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The Big Green Elephant In The Room And Why You Should Talk About It

  • 5 min read

If there’s one thing women don’t talk enough about, it’s money. Why is it that women seldom talk about money? Or our ‘next big investment’ ? Sales, yes. Investments, I can’t recall.

Maybe it’s because we were brought up to think it’s impolite to discuss it, or because we don’t have the confidence to bring it up.

It could even be that for many we’re so focused on other people’s day-to-day welfare – parents, siblings, spouses or children – and careers, that we don’t have the time or the inclination to pay much attention to financial affairs outside our everyday income and expenses. Or maybe it’s that we just don’t know what that conversation would look like or how to even start it?

But we’re neglecting a crucial aspect of our own welfare.

Financial health should be prioritised alongside career, family, friends and fitness. All too often I hear of how women leave financial decision-making to their partners. This isn’t just a South African problem; global studies also suggest this is the case (for example, this UBS study finds that almost 60% of women worldwide rely on their spouses to make long-term financial decisions).

In the spirit of women’s month – and for every month after – I’ve put together five tips to help women take a more active approach to financial affairs.

1. Just start

It’s easy to put off thinking about the long term because, well, it’s a long way off, isn’t it? But we’re all living longer these days so the earlier you start, the longer you have to grow your money through the power of compounding. This is essentially about allowing your money to earn on top of previous earnings so that you grow your money faster than if you pocketed the earnings each time. Over time, your returns build on returns, compounding your savings or investments and the longer you give your money to work this magic, the better. 

2. Don’t binge on your budget

Diets are notoriously difficult to stick to; besides which, they ruin all the fun. We all know that the more sustainable alternative is to follow a balanced eating plan with lots of the good stuff and an occasional treat here and there. It’s the same with a budget. Do your saving or investing, but indulge yourself every now and then to keep motivated – accommodate the occasional treat. There’s no point saving hard and then extravagantly splurging on luxuries as a reward so make sure your treats don’t derail your financial plan.

Let me give you an example. So you’ve stopped your daily coffee treat and smartly re-directed this expense from your budget to a regular monthly contribution into a unit trust. Feeling so proud of yourself for making this sacrifice, you then reward yourself by splurging on a beautiful pair of shoes, paying for them with your credit card. Sounds familiar? Keep some space in your budget for affordable treats, spoiling yourself to keep you motivated.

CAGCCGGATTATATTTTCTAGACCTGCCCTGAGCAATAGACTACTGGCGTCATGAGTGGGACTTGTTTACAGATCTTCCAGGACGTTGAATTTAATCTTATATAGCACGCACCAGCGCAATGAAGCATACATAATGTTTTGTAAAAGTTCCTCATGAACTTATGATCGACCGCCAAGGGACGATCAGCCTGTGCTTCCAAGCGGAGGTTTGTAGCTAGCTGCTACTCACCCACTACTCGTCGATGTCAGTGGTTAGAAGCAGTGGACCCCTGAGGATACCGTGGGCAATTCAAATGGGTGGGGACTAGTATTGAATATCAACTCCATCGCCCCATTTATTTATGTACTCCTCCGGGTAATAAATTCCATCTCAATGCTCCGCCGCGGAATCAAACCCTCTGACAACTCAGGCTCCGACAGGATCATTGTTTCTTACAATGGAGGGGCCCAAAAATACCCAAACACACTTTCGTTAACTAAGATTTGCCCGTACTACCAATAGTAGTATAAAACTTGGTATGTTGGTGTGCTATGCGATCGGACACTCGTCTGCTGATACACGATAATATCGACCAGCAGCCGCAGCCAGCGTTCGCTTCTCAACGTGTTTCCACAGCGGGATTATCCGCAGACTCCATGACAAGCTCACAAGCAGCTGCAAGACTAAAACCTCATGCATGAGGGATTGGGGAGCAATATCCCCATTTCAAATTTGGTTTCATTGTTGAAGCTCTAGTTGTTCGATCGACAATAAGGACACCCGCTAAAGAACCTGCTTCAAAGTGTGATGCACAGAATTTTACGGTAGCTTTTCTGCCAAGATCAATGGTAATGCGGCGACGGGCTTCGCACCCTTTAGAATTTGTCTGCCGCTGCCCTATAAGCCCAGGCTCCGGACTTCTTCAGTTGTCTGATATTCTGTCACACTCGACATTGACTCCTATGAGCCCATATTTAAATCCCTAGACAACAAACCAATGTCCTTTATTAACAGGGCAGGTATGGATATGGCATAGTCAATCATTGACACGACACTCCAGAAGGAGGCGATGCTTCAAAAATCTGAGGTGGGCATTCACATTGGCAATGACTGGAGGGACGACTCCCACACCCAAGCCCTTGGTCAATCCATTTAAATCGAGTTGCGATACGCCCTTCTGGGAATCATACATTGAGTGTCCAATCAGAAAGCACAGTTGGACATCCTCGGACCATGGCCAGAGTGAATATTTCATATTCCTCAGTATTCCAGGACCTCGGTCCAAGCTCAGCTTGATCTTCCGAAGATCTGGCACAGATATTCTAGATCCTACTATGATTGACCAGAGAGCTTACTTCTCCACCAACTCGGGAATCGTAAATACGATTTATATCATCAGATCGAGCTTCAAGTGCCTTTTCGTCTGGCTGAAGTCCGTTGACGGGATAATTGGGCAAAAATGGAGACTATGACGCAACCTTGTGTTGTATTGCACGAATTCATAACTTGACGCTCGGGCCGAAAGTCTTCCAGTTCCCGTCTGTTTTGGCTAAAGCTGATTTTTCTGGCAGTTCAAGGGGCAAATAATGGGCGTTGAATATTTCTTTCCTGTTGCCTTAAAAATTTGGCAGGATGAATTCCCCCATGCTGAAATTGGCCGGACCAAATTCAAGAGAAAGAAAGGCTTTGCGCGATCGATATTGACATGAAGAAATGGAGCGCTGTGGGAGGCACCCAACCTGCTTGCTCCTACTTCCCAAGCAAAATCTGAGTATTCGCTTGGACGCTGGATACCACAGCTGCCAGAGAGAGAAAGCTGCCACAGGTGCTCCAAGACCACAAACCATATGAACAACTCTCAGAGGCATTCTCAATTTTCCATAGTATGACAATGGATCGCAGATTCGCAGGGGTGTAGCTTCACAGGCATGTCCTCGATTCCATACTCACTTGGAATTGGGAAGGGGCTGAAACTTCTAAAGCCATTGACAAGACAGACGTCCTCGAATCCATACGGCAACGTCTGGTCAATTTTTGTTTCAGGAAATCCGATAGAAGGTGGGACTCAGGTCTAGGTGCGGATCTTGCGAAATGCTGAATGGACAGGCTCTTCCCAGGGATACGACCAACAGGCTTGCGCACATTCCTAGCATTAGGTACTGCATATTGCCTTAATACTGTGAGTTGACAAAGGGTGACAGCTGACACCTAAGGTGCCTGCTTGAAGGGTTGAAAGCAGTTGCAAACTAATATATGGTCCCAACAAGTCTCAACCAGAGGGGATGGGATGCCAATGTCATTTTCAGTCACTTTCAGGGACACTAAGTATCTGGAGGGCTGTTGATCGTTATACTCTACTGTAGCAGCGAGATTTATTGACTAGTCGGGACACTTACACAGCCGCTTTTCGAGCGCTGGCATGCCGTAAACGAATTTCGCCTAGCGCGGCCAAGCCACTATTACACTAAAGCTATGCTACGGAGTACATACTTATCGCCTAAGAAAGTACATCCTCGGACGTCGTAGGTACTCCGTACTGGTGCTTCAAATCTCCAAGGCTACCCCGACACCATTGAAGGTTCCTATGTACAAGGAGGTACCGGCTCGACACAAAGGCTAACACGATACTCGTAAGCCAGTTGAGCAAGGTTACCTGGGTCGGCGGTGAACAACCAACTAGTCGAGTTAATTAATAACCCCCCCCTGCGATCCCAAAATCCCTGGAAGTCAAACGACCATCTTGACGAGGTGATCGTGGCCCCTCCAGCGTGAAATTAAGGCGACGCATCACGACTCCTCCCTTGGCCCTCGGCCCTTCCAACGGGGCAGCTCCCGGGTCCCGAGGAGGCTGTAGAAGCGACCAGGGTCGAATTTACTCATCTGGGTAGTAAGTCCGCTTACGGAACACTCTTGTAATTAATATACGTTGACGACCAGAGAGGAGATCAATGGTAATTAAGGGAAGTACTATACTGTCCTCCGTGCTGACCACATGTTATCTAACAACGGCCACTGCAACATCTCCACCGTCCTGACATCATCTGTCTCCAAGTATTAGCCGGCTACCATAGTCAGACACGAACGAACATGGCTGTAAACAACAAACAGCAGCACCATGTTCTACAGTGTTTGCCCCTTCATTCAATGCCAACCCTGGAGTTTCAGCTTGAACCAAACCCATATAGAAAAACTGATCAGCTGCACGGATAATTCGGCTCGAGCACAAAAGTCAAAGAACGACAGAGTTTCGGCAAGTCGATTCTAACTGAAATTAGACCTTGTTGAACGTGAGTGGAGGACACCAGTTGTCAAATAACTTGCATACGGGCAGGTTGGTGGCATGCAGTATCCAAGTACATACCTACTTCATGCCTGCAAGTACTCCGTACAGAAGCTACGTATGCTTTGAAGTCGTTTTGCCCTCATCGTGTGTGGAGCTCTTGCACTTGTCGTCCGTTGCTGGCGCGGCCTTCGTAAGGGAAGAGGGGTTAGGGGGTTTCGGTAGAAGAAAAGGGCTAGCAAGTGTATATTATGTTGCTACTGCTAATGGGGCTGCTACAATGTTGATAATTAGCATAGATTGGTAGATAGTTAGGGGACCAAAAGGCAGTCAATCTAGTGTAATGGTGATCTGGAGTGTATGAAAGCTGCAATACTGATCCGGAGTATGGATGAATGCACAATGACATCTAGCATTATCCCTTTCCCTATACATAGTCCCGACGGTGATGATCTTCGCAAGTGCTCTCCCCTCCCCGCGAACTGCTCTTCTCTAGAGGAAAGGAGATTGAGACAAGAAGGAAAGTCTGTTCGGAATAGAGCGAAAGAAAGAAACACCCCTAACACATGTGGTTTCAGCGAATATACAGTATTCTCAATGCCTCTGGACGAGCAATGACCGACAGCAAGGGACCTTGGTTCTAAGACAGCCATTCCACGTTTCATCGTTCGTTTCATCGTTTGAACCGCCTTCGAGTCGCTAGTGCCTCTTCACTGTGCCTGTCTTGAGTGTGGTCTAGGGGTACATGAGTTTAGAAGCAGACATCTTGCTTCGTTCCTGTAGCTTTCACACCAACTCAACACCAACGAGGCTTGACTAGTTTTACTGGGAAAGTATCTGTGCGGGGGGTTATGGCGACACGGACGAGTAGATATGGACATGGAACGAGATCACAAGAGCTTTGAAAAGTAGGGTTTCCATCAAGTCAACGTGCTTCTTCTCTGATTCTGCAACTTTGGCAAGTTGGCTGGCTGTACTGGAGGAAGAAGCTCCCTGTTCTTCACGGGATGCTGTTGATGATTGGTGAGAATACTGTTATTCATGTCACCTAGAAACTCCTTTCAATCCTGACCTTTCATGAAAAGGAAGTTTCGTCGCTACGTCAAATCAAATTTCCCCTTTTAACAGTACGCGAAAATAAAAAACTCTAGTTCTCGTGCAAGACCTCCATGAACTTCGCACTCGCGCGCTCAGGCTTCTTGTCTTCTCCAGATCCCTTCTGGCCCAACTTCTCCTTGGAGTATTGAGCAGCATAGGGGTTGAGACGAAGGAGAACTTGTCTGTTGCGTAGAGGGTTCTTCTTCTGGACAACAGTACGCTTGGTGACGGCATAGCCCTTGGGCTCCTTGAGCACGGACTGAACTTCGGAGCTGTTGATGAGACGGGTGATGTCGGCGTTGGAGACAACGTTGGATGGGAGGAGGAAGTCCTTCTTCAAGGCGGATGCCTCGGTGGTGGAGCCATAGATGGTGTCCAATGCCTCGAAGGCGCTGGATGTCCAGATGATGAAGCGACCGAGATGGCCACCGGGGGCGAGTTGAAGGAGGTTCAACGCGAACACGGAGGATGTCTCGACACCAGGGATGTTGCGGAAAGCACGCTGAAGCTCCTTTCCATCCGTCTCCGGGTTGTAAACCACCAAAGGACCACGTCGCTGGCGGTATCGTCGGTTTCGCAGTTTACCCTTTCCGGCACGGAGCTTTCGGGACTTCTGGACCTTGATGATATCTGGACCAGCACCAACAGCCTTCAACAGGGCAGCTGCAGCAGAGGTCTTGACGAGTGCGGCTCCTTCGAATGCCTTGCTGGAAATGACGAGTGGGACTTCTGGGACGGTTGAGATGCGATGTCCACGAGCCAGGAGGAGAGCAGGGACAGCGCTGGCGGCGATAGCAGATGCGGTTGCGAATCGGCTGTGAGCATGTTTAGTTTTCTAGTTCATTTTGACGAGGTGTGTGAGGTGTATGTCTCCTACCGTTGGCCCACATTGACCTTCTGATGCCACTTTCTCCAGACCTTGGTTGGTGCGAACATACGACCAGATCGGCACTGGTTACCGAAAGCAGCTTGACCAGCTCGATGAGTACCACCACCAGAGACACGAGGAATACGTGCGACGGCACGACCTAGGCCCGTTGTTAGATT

1. Educate and empower yourself

There’s a common misconception that money matters are too complex a maze and unless you work in the industry you’re never going to find your way through.

This simply isn’t true. 

Sure there are complexities and there are some very technical products out there but start with the basics and build up your knowledge from there. Do an online course, download a podcast or find a financial education app that can help you understand what’s available and how things work. Use Google to your advantage and do whatever research you need to do to get clued up.

Keep it simple and don’t use products you don’t properly understand. If you understand it well, you’ll find it easier to stay committed to your plan. And don’t forget, like all things in life: if it sounds too good to be true, it probably is.

  1. Know your worth

Do you know what your will says? Do you or your partner have life insurance, income protection or retirement funds that you should know about? What about insurance – do you know the value to which your house, car or belongings are insured?

These might be things you, your partner or your employer organised years ago; refresh your memory if that’s the case. If you’ve never known the answer to any of the above, now’s a good time to start asking questions. 

  1. Ask for help

Finally, don’t be afraid of asking for help; you don’t have to do this alone. That plan I mentioned? You will have a fair idea of what you want to achieve, but you may not be so sure as to how to execute it. Find trusted partners to guide you.  Good financial advice and the expertise of professional fund managers can help you to get started. Your future self will thank you!